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It’s easy to discern that Sherwood and associates maximized the talents and style of each artist’s strengths, juxtaposed by strong soloing spots and the obligatory personal touches that many of us would anticipate. Van Leer helps give “Love Me Two Times ” a modern uplift by instilling some good old Hammond-B3 organ style boogie rock, abetted by Coryell’s Texas blues patterns and hard rock phrasings. Moreover, guitar hero Leslie West (Mountain) does what he does best via his emphatically thick vocals, coupled with sinuous slide guitar leads atop Rod Piazza’s harmonica notes, as they punch it out on this husky finger-snapping spin on “Roadhouse Blues.”

Tony Kaye (Yes) uses a synth emulated electric piano sound during “Riders On The Storm” and Keith Emerson (Emerson, Lake & Palmer) preludes “People Are Strange” with stride piano clusters and synths alongside time-honored session ace, guitarist Jeff “Skunk” Baxter’s deft acoustic guitar work. Yet rockabilly vocalist Robert Gordon croons through “Touch Me” with the resonance and machismo of Morrison, complemented by pumping rhythms and Nik Turner’s (Hawkwind) swirling sax notes and prog rock keyboard great Jordan Rudess’ spiraling notes. Whereas, Rundgren tenders a pop-ish and clement outlook on The Doors’ swaggering and bluesy torch piece “Alabama Song (Whiskey Bar).

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Highlights are thriving components, especially when infamous Yes alumni, guitarist Steve Howe and keyboardist Rick Wakeman delve into an extended call and response motif, spanning rock, jazz and classical nuances in the bridge section of “Light My Fire.” Here, Ian Gillan provides the antithesis of what we’d expect, considering his high-impact vocals with Deep Purple, as he counterbalances the soloists with a care-free and straightforward rendering of the familiar choruses. Indeed, this tribute endeavor covers all the bases and then some. It’s not to be overlooked. Kudos to the production team for bestowing their rather enlightening plan of attack as it’s quite apparent that a lot of thought prefaced the onset of this astonishing alignment of rock’s past and present rock stars. (by Glen Astarita)

First off readers let me say that I do not like cover bands, cover albums, tribute albums and compilation albums. I have always felt they should be considered a separate genre and that they usually do a disservice to the original composers and bands. After listening to “A Classic Rock Salute To The Doors” though I am rethinking those thoughts. It is hard to cover every song here, there are 16 of their greatest hits, so I will try to give an over view of what I think is important. I will leave the final decision up to you as to how good it really is after you listen to it.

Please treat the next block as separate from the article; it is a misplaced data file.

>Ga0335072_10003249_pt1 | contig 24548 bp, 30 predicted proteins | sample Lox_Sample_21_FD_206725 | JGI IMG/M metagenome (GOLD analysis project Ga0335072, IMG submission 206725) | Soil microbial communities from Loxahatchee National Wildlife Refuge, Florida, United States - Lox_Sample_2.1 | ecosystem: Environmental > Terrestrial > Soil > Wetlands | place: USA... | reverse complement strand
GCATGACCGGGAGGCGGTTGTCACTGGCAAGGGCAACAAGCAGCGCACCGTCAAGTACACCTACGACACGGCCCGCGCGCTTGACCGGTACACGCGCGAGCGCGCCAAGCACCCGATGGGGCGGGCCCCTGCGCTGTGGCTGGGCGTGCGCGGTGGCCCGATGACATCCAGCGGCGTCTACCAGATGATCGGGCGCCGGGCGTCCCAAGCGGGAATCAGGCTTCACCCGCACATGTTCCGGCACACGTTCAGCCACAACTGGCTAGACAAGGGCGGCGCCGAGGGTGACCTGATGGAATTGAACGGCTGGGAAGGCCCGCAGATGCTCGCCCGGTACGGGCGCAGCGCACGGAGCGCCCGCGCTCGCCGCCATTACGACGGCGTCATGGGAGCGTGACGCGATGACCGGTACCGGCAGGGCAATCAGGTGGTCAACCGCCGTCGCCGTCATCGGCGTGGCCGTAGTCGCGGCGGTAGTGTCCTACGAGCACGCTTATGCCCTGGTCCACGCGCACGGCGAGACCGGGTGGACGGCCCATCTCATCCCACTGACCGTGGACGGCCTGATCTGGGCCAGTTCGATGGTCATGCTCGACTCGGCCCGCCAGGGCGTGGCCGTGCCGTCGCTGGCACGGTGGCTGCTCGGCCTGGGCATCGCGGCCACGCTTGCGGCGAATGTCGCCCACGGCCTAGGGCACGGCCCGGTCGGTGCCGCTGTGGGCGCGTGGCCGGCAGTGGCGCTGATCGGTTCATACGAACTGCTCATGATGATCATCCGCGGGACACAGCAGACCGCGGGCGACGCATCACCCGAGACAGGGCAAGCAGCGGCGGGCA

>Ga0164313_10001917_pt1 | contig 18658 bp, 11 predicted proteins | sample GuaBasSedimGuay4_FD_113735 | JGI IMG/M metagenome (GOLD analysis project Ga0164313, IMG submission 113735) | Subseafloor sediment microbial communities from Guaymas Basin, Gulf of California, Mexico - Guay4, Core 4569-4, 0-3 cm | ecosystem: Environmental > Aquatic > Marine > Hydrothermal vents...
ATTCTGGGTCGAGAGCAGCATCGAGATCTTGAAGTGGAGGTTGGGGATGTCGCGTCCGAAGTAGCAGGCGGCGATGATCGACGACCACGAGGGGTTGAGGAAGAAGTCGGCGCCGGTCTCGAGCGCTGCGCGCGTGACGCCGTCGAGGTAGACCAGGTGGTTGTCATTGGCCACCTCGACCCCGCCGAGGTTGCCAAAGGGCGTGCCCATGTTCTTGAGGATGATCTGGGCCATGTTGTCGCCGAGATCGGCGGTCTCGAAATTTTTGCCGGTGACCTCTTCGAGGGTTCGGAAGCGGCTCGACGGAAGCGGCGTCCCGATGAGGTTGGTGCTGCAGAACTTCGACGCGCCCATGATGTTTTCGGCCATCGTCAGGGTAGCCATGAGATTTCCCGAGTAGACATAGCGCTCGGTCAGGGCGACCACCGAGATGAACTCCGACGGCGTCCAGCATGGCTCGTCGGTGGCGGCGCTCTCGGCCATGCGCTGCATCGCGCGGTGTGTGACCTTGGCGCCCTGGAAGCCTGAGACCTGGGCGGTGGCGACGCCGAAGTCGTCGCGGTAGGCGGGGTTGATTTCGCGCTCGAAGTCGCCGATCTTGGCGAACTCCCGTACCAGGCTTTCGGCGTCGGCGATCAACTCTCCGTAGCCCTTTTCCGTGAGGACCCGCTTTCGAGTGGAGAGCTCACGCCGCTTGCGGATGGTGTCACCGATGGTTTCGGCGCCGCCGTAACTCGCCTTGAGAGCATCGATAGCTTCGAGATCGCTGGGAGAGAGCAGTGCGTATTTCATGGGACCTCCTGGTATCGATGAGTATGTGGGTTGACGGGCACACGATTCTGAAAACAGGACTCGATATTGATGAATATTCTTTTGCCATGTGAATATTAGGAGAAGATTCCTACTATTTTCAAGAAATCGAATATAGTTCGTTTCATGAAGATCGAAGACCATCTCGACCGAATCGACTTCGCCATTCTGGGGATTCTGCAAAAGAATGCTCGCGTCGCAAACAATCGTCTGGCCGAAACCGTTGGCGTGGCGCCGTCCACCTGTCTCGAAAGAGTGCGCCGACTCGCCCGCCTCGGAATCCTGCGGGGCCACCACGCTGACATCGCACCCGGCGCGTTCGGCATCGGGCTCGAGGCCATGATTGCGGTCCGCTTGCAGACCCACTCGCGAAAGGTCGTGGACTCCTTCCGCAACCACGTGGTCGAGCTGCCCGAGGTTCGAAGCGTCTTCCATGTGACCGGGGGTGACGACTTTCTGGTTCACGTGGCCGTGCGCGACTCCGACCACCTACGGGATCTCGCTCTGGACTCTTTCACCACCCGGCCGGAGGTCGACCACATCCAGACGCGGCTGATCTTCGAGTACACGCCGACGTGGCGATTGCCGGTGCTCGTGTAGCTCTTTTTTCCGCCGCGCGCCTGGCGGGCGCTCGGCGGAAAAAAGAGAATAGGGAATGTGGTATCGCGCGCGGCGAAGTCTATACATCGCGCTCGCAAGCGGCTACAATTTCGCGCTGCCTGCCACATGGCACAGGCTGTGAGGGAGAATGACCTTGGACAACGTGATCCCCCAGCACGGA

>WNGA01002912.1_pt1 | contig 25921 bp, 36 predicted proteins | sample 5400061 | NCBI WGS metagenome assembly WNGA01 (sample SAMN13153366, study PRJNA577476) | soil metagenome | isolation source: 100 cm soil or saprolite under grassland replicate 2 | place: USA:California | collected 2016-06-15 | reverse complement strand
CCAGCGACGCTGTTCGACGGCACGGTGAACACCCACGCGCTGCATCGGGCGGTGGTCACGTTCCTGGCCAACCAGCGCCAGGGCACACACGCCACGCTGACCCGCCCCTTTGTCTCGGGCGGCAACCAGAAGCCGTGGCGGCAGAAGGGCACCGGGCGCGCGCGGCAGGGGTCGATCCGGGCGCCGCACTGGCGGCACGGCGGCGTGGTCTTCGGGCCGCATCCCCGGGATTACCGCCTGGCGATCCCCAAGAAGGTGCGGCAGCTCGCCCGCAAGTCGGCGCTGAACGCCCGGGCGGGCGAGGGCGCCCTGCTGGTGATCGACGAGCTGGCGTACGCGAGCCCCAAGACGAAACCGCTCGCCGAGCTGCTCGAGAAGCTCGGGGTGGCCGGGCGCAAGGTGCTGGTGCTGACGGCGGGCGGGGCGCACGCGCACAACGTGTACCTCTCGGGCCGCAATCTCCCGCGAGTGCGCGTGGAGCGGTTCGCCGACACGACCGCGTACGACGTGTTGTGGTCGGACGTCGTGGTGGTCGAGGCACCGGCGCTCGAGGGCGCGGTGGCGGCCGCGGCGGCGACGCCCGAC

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I was fortunate enough to see ‘The Doors’, 3 times, once at Cobo Hall in Detroit. They were a very unassuming band with almost no equipment. They used no special effects, fireworks, light shows or anything other than themselves, a few instruments and only a couple amps and speakers. The stage was pretty empty even by the standards of the 1960’s. What they lacked in equipment they made up by how tight and cohesive they were as a group when they were all in sync with each other and halfway sober. Jim Morrison usually took all eyes off the other 3 members but make no mistake that without them Jim Morrison would probably have become another undiscovered rock star.

Several of the guests on this album most likely knew ‘The Doors’ back in the day and are by all rights are ‘Superstars’ themselves. More than 42 of rock’s greatest classic ‘Superstars’ showed up to play on this album. That’s a lot of “tribute” to any person or group and shows the love and respect they all had for ‘The Doors’ and their music. By my count there are at least 7 tribute albums out there for ‘The Doors’ but from where I sit this is probably the only one that should matter.

The album starts off with one of my favorites, ‘LA Woman’. From their 6th, album released in 1971, ‘LA Woman’. Jami Jamison, Ted Turner and Patrick Moraz do an admirable job of covering this tune. The guitar work, Ted Turner I am assuming, gives an old favorite a different twist.

I could go into much more detail on more songs off this album but since space is limited I will just give some observations here. This is certainly an album to help introduce anyone who has never heard ‘The Doors’ before to their greatness. After listening to it I guarantee they will hunger for the original music just to hear who these 4 guys, who cut out a slice of rock history for themselves, really were.

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The guitar work on every song is clean, precise and shredded, something that Robby Kriegers “fingerstyle” guitar playing did not allow him to do. Not that Robby Krieger wasn’t great, he was just not as technical since “fingerstyle“ playing is better suited to Flamenco and Folk Music. It’s probably the most notable difference in all of the tunes here.

Conspicuous by its absence here though is ‘The Unknown Soldier’ which could have easily replaced the version of ‘People Are Strange’ with David Johansen and Billy Sherwood. This is the only song I really felt did not belong among the 16 cuts on this album.

The closing song is my all time favorite and appropriately is, ‘The End’, featuring Pat Travers and Jimmy Greenspoon. Listening to this version gave me goose bumps and almost brought tears to my eyes. The depth is so different but not nearly as dark as the original. I think you’ll find yourself listening to it over and over again! (Mike Langford)

One of the finest tribute albums ever !

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Personnel: